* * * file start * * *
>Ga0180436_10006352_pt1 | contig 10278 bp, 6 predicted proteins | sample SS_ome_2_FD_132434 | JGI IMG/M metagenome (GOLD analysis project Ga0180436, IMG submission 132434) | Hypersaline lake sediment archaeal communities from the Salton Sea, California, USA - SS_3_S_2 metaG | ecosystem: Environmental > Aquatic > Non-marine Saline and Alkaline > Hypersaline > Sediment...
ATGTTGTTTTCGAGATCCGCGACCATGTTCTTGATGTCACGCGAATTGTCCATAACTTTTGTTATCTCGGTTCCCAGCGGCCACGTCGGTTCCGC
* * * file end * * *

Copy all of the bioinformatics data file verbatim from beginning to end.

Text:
>Ga0180436_10006352_pt1 | contig 10278 bp, 6 predicted proteins | sample SS_ome_2_FD_132434 | JGI IMG/M metagenome (GOLD analysis project Ga0180436, IMG submission 132434) | Hypersaline lake sediment archaeal communities from the Salton Sea, California, USA - SS_3_S_2 metaG | ecosystem: Environmental > Aquatic > Non-marine Saline and Alkaline > Hypersaline > Sediment...
ATGTTGTTTTCGAGATCCGCGACCATGTTCTTGATGTCACGCGAATTGTCCATAACTTTTGTTATCTCGGTTCCCAGCGGCCACGTCGGTTCCGC